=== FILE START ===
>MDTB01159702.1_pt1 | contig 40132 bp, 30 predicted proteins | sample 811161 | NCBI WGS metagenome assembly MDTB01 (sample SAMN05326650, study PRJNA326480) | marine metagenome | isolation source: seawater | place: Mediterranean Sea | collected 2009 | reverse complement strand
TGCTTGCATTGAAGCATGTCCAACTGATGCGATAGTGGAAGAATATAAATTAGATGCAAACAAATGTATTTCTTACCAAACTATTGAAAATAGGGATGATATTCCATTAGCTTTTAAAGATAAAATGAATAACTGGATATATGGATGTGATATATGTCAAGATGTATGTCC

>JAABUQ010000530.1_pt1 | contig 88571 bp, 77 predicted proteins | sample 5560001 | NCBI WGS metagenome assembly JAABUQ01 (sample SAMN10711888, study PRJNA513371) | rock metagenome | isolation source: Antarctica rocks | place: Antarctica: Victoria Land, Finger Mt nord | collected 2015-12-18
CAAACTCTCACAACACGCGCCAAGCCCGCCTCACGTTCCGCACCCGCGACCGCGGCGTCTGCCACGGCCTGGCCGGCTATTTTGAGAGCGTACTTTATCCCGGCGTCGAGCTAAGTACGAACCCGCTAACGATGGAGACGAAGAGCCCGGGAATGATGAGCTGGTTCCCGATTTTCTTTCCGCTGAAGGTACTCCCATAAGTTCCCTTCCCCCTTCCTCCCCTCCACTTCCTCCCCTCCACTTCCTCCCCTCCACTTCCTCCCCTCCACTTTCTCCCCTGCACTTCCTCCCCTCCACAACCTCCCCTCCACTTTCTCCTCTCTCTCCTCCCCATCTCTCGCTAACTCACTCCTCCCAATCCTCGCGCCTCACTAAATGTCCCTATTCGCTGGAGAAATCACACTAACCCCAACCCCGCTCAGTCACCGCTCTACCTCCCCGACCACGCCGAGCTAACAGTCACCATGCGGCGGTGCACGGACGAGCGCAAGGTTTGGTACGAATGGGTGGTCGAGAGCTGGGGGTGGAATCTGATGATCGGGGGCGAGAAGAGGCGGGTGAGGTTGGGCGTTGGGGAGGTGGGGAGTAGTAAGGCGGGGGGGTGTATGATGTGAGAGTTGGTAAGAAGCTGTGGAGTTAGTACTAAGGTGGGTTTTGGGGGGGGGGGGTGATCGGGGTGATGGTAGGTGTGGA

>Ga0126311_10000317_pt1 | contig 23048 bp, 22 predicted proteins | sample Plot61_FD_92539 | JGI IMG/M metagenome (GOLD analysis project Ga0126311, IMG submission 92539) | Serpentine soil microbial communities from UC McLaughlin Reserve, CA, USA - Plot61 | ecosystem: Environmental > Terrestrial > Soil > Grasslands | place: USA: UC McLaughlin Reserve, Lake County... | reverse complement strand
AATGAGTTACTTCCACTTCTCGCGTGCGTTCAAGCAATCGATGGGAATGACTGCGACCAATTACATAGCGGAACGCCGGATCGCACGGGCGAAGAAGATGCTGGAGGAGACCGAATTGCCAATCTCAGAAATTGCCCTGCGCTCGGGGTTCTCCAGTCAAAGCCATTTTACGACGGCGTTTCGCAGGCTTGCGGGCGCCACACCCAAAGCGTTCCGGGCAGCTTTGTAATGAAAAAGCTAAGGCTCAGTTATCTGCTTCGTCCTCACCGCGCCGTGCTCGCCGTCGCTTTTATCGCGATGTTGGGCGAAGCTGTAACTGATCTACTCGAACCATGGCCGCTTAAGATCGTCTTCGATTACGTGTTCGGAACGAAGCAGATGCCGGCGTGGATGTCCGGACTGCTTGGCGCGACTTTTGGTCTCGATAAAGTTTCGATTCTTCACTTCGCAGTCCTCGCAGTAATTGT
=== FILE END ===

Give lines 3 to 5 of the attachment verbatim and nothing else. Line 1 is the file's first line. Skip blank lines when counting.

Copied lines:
>JAABUQ010000530.1_pt1 | contig 88571 bp, 77 predicted proteins | sample 5560001 | NCBI WGS metagenome assembly JAABUQ01 (sample SAMN10711888, study PRJNA513371) | rock metagenome | isolation source: Antarctica rocks | place: Antarctica: Victoria Land, Finger Mt nord | collected 2015-12-18
CAAACTCTCACAACACGCGCCAAGCCCGCCTCACGTTCCGCACCCGCGACCGCGGCGTCTGCCACGGCCTGGCCGGCTATTTTGAGAGCGTACTTTATCCCGGCGTCGAGCTAAGTACGAACCCGCTAACGATGGAGACGAAGAGCCCGGGAATGATGAGCTGGTTCCCGATTTTCTTTCCGCTGAAGGTACTCCCATAAGTTCCCTTCCCCCTTCCTCCCCTCCACTTCCTCCCCTCCACTTCCTCCCCTCCACTTCCTCCCCTCCACTTTCTCCCCTGCACTTCCTCCCCTCCACAACCTCCCCTCCACTTTCTCCTCTCTCTCCTCCCCATCTCTCGCTAACTCACTCCTCCCAATCCTCGCGCCTCACTAAATGTCCCTATTCGCTGGAGAAATCACACTAACCCCAACCCCGCTCAGTCACCGCTCTACCTCCCCGACCACGCCGAGCTAACAGTCACCATGCGGCGGTGCACGGACGAGCGCAAGGTTTGGTACGAATGGGTGGTCGAGAGCTGGGGGTGGAATCTGATGATCGGGGGCGAGAAGAGGCGGGTGAGGTTGGGCGTTGGGGAGGTGGGGAGTAGTAAGGCGGGGGGGTGTATGATGTGAGAGTTGGTAAGAAGCTGTGGAGTTAGTACTAAGGTGGGTTTTGGGGGGGGGGGGTGATCGGGGTGATGGTAGGTGTGGA

>Ga0126311_10000317_pt1 | contig 23048 bp, 22 predicted proteins | sample Plot61_FD_92539 | JGI IMG/M metagenome (GOLD analysis project Ga0126311, IMG submission 92539) | Serpentine soil microbial communities from UC McLaughlin Reserve, CA, USA - Plot61 | ecosystem: Environmental > Terrestrial > Soil > Grasslands | place: USA: UC McLaughlin Reserve, Lake County... | reverse complement strand